On the other side, the pure-play investment banks appear much weaker than the universal banks, with Morgan Stanley and Goldman Sachs posting the lowest capital buffers of the group. JPMorgan, which boasts a formidable investment banking and trading operation, was just above.
Bank's Stress Tests Explained
Universal banks in which investment banking is a smaller portion of the overall revenues fared better, too. (Of course, regionals not subject to this additional microscope fared the best entirely.)
It would seem, then, that—at least by the Fed's opaque measure—standalone investment banks are viewed as inherently riskier.
Senior Fed officials said that perceived weakness in the investment banks, in large part, reflects the serious shortcomings of pre-crisis regulation. But the officials were mum on the idea that additional lines of business like mortgage banking and commercial lending provide a cushion for the riskier investment bank, a position long argued by bank executives.
Right now, Washington's verdict on breakups will likely remain amorphous until the Volcker Rule, a law set to define and limit certain trading practices by banks, comes into focus, these officials said. Under a final Volcker Rule, officials argued, the final, optimal levels of risk at investment banks will be settled.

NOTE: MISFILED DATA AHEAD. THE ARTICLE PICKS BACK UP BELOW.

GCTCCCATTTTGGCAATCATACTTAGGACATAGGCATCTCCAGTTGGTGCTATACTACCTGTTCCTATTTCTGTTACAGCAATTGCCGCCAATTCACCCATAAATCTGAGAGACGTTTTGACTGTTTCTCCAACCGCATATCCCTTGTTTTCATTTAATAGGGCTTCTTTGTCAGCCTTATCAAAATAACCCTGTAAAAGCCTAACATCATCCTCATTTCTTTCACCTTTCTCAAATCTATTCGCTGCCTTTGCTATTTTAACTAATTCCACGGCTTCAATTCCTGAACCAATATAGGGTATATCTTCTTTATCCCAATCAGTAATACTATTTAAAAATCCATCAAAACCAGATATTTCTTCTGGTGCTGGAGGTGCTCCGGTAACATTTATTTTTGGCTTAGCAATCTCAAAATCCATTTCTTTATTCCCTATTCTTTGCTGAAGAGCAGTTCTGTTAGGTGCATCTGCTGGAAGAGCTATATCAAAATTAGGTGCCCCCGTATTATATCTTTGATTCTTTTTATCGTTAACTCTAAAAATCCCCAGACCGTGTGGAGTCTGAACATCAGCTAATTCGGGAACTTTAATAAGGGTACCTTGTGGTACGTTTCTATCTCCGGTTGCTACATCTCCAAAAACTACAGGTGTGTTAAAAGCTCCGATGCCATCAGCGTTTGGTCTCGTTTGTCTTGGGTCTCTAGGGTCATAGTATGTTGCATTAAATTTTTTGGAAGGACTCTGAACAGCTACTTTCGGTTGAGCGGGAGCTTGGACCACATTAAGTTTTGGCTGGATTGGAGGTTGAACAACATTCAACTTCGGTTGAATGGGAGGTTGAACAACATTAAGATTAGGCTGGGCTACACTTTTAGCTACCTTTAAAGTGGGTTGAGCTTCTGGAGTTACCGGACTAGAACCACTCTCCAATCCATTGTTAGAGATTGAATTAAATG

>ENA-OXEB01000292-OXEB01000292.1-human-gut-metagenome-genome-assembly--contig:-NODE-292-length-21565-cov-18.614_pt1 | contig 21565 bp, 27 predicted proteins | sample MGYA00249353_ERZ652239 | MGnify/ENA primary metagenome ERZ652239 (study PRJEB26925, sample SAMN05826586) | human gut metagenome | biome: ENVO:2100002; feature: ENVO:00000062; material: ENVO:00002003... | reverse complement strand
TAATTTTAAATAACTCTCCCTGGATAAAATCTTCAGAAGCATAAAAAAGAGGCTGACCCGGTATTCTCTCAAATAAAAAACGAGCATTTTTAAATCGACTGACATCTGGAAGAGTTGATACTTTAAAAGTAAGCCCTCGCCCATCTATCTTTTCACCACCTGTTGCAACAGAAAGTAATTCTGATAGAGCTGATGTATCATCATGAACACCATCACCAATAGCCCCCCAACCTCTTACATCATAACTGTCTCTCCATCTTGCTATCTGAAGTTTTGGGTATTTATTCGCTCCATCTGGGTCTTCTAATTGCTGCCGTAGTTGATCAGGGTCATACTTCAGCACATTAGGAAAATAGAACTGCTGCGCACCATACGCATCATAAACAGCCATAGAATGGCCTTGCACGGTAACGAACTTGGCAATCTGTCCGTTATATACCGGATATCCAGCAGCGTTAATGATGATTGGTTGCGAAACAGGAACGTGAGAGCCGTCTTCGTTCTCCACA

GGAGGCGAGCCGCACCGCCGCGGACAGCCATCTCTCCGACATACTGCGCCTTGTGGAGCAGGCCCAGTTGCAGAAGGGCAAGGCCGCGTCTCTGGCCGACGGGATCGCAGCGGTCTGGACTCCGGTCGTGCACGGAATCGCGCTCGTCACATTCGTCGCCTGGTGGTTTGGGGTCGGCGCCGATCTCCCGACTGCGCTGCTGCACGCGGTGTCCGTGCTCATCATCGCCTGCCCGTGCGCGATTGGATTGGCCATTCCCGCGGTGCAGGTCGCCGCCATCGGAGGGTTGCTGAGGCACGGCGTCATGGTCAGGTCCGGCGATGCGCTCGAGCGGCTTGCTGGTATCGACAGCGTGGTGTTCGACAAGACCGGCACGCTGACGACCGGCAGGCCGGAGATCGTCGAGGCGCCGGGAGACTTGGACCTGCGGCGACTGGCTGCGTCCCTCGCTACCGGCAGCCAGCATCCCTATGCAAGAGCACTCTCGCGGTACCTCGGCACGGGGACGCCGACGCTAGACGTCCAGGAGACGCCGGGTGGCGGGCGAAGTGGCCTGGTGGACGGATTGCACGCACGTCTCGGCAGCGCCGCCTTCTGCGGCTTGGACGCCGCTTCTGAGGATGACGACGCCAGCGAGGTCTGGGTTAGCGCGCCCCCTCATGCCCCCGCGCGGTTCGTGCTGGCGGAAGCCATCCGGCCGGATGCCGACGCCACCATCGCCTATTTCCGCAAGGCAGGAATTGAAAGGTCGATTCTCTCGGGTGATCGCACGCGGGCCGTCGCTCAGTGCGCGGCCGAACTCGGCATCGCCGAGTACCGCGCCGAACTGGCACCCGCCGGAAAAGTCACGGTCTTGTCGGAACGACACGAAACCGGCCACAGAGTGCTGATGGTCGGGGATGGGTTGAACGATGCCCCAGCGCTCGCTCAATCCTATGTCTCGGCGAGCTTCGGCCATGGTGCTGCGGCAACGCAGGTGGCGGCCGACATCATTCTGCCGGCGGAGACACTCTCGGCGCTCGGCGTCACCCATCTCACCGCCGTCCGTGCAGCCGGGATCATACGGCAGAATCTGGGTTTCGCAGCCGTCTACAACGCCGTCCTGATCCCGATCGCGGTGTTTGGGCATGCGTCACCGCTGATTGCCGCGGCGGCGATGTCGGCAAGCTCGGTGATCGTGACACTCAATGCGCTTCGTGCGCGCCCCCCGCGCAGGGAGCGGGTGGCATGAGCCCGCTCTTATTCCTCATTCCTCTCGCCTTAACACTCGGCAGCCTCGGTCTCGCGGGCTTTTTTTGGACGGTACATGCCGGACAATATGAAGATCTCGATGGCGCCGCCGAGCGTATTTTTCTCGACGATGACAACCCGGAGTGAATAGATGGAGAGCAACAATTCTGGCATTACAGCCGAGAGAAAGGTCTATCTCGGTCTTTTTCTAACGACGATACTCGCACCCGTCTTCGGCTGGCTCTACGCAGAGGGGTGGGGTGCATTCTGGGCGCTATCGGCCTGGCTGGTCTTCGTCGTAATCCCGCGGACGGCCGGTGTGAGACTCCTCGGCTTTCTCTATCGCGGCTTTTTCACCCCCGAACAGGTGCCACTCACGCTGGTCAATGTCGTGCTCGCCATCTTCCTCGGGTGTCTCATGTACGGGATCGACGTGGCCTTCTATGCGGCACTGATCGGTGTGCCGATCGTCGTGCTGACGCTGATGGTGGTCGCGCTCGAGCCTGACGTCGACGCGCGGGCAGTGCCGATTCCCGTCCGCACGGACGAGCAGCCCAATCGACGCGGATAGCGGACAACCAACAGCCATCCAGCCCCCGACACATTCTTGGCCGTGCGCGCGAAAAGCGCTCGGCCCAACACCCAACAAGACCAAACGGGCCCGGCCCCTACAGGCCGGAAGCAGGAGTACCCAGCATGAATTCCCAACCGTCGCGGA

In the meantime, one thing is clear: The Fed, altogether, is getting tougher—not only raising its standards for banks' capital positions each year, but expecting banks to follow suit with their internal models.
Just ask Ally Financial, the only bank holding company that failed to clear the Fed's hurdles multiple times.
(Read More: Ally Fails Fed Stress Test, Will It Ever Get Off the Dole?)
In a statement released by Thursday by Ally, formerly the financing vehicle of General Motors, the company vividly highlighted its frustration:
"…the loss rates assumed by the Fed for Ally's commercial and industrial loans, namely dealer floorplan lending, are more than seven times the losses experienced during the peak of the last recession and more than three times the assumptions used by the Federal Reserve in last year's [stress test]."
It seems the bar is rising.
—By CNBC's Kayla Tausche; Follow her on Twitter: @KaylaTausche